Further thoughts on Hart v Hart: is a little more guidance required?

financial settlement

The Court of Appeal’s decision in Hart v Hart may not have laid down any new law, but I think it does cover and raise matters of importance, as I mentioned here in my previouis two posts. As noted in the first, I had originally intended to cover those matters in two posts. However, as I was reading the report of the decision a further thought struck me, and I decided I would share it here.

The thought relates to the process which His Honour Judge Wildblood QC used to come to his decision at first instance. I should make clear at the outset that this is not intended in any way to be a criticism of Judge Wildblood (who, as we will see, is a highly respected judge), but rather of the uncertainties surrounding the law on financial remedies.

As Lord Justice Moylan explained in the Court of Appeal, Judge Wildblood endeavoured to come up with a calculation of the award to the wife by reference to a formula. To this end, he came up with no fewer than four different formulae (to understand them you may need to refer to my first post), as follows:

  1. A calculation of the wife’s financial needs.
  2. An analysis of what pre-marital assets had become “mingled” with matrimonial assets.
  3. An analysis of the non-matrimonial property.
  4. The addition of half the assets in the parties’ joint names, the assets in the wife’s name and the wife’s 25 per cent share of the funds to a family trust.

Needless to say, each formula came up with a different figure. In the event Judge Wildblood only used the first of the formulae (which incidentally came up with the lowest figure), finding that it was “the most scientific and also the most principled”. What struck me, however, was that he had even felt the need to look at four different approaches. What kind of system do we have that is so uncertain as to warrant such an exercise?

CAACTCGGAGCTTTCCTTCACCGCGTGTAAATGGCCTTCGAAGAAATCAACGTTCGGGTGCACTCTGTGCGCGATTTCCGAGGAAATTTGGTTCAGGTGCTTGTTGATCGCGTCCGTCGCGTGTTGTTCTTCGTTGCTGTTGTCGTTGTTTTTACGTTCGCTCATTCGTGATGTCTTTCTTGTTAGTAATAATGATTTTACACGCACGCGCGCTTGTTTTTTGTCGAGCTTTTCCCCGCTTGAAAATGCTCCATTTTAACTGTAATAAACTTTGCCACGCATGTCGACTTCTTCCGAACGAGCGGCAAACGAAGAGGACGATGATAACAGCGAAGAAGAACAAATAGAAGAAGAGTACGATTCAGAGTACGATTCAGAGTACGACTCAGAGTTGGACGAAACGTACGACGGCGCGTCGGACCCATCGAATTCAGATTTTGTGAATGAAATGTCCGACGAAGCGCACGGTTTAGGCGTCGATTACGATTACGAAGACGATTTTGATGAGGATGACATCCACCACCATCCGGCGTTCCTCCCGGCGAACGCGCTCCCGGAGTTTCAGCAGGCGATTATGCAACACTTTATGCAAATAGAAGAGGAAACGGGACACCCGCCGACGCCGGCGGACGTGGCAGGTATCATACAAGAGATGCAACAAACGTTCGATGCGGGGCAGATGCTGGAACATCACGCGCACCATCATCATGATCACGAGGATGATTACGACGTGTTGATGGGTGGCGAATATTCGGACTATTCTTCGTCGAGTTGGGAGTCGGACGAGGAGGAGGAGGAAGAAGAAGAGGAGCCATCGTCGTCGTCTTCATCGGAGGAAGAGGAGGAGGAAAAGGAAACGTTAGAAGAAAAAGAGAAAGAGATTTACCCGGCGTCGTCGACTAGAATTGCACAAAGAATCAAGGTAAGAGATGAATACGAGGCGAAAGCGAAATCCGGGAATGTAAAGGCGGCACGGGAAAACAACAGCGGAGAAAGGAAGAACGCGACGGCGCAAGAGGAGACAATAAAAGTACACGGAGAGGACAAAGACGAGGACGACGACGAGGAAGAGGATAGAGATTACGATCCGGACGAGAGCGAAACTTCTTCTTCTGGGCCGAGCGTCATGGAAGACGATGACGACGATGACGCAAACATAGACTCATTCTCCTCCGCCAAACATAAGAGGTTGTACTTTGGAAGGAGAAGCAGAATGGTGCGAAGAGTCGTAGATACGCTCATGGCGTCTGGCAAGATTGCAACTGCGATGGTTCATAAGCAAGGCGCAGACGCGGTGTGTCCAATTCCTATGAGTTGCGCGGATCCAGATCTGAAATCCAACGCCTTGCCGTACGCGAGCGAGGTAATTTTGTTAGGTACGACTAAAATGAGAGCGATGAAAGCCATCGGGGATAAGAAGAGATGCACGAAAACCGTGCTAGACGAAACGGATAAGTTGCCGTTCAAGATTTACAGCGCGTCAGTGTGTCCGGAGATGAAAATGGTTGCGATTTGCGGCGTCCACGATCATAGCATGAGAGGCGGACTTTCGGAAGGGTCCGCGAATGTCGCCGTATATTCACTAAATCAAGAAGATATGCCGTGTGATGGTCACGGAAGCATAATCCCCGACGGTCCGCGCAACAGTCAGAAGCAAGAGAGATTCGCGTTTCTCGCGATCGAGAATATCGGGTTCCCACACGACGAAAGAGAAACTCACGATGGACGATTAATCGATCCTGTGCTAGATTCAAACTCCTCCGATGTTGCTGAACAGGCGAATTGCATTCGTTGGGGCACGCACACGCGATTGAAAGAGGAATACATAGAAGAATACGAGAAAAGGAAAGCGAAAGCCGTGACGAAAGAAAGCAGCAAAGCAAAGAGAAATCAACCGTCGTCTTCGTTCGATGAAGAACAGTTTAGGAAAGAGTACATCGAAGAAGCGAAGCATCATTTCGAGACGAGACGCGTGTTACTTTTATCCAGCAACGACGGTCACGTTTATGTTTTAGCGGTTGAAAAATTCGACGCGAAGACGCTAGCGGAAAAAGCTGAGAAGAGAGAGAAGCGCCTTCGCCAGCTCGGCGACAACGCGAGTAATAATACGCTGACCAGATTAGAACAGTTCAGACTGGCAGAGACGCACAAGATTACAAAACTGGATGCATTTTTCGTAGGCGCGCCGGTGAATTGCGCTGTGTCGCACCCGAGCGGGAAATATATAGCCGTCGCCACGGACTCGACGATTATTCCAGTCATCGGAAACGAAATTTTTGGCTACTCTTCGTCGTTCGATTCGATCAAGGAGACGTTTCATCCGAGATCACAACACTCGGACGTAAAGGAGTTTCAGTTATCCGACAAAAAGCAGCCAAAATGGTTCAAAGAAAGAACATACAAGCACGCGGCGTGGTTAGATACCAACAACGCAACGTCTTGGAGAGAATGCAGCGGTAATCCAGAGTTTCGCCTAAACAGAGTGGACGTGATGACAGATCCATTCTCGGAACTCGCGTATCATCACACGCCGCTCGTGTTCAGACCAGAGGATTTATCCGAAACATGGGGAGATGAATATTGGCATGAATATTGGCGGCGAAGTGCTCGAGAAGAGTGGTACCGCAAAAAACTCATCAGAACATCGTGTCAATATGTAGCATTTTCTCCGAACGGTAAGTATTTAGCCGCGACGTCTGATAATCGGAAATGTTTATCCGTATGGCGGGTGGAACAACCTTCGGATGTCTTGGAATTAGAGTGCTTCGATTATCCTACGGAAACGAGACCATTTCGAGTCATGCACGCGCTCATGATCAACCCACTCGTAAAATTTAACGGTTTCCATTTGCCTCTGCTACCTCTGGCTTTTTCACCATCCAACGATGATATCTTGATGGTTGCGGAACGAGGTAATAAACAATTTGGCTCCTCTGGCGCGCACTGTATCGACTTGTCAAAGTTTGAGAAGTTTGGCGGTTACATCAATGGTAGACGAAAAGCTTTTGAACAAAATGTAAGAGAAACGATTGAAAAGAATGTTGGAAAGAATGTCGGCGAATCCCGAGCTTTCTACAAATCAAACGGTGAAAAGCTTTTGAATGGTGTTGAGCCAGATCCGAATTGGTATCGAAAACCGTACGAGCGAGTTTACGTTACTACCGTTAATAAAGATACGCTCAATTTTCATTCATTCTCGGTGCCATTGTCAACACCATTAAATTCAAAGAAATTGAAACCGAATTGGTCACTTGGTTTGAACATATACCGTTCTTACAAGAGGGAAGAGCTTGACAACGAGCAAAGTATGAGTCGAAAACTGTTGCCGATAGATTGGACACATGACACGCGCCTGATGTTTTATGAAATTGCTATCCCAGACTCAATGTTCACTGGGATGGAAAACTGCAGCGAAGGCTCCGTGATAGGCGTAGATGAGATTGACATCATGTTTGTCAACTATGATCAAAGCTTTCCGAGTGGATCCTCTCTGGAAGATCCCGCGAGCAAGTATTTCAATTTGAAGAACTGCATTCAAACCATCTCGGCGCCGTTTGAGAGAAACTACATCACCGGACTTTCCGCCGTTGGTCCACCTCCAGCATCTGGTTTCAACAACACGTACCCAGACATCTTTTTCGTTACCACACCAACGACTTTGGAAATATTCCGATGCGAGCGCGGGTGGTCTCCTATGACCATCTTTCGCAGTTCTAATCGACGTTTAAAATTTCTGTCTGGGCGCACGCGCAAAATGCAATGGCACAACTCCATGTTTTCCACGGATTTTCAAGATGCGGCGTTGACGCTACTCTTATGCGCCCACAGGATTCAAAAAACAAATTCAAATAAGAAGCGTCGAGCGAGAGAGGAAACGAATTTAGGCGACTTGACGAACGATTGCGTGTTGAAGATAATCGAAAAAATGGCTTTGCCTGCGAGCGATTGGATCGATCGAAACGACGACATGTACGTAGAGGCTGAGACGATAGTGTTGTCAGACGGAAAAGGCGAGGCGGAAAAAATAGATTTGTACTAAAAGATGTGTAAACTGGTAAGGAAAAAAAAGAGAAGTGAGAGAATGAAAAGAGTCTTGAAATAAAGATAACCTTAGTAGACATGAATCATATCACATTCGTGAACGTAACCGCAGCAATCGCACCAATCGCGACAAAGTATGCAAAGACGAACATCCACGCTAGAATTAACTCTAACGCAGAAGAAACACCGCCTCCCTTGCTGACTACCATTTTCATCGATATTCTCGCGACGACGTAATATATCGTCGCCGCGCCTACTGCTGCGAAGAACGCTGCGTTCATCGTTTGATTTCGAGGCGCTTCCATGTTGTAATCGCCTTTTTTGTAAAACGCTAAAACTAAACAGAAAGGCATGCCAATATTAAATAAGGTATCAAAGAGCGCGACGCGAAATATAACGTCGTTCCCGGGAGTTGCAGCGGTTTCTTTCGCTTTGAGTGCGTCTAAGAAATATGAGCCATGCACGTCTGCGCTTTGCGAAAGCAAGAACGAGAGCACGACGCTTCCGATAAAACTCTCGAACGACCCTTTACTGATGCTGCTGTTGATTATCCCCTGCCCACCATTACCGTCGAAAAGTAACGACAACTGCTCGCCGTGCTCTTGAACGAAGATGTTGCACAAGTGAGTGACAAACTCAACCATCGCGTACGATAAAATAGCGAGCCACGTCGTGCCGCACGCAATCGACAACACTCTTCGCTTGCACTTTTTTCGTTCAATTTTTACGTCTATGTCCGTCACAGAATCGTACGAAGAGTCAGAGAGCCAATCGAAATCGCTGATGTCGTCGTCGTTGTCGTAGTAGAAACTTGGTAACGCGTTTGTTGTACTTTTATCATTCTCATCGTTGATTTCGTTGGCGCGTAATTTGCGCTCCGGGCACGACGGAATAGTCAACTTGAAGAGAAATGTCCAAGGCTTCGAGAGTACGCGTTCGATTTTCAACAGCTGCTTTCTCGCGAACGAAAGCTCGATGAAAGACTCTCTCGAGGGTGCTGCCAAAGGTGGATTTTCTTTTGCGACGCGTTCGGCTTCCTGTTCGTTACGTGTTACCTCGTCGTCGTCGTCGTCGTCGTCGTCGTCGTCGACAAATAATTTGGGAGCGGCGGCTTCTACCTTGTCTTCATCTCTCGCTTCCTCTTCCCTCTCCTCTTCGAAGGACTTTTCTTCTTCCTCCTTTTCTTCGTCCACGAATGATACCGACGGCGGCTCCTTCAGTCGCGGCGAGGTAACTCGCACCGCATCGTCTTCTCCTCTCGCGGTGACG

Now, I admit at this point that Moylan LJ had this to say about the formulaic approach (at paragraph 84):

“In my view, the court is not required to adopt a formulaic approach either when determining whether the parties’ wealth comprises both matrimonial and non-matrimonial property or when the court is deciding what award to make. This is not necessary in order to achieve “an acceptable degree of consistency” … or to achieve a fair outcome.”

Instead of using a formulaic approach all that was required was an assessment by the judge as to what was a fair outcome. He said (at paragraphs 96 and 97):

“The court will have to decide … what award of such lesser percentage than 50% makes fair allowance for the parties’ wealth in part comprising or reflecting the product of non-marital endeavour. In arriving at this determination, the court does not have to apply any particular mathematical or other specific methodology. The court has a discretion as to how to arrive at a fair division and can simply apply a broad assessment of the division which would affect “overall fairness” … I recognise, of course, the need for clear guidance and principles when the court is given a discretion as wide as that contained in section 25 of the 1973 Act. Such clarity not only assists judges when determining financial claims but also enables those seeking to resolve the consequences of their separation and divorce, as it has been described, “to bargain in the shadow of the law” … However, this should not lead to the imposition of constraints which are not needed to achieve, and which deprive the court of the flexibility required to achieve, a fair outcome.”

The trouble with this is surely that such uncertainty will only encourage judges and lawyers to come up with a formula (or four) to help them arrive at a decision. It’s all very well saying a formula isn’t required, but wouldn’t it be better to have (preferably one) formula for everyone to follow? Now, I know how difficult it would be to come up with such a formula, but nevertheless I’m not sure that the difficulties are unsurmountable.

As Moylan LJ said, Judge Wildblood is a highly experienced judge when it comes to financial remedies claims. He is also, as I know, highly respected. To see him utilising no fewer than four different approaches suggests that he was casting around for guidance, in a system that provides little. It’s all very well to say: “come up with a result that’s fair”, but without a little more guidance, that’s easier said than done.

Photo by Images Money via Flickr under a Creative Commons licence

John Bolch

John Bolch often wonders how he ever became a family lawyer. He no longer practises, but has instead earned a reputation as one of the UK's best-known family law bloggers.

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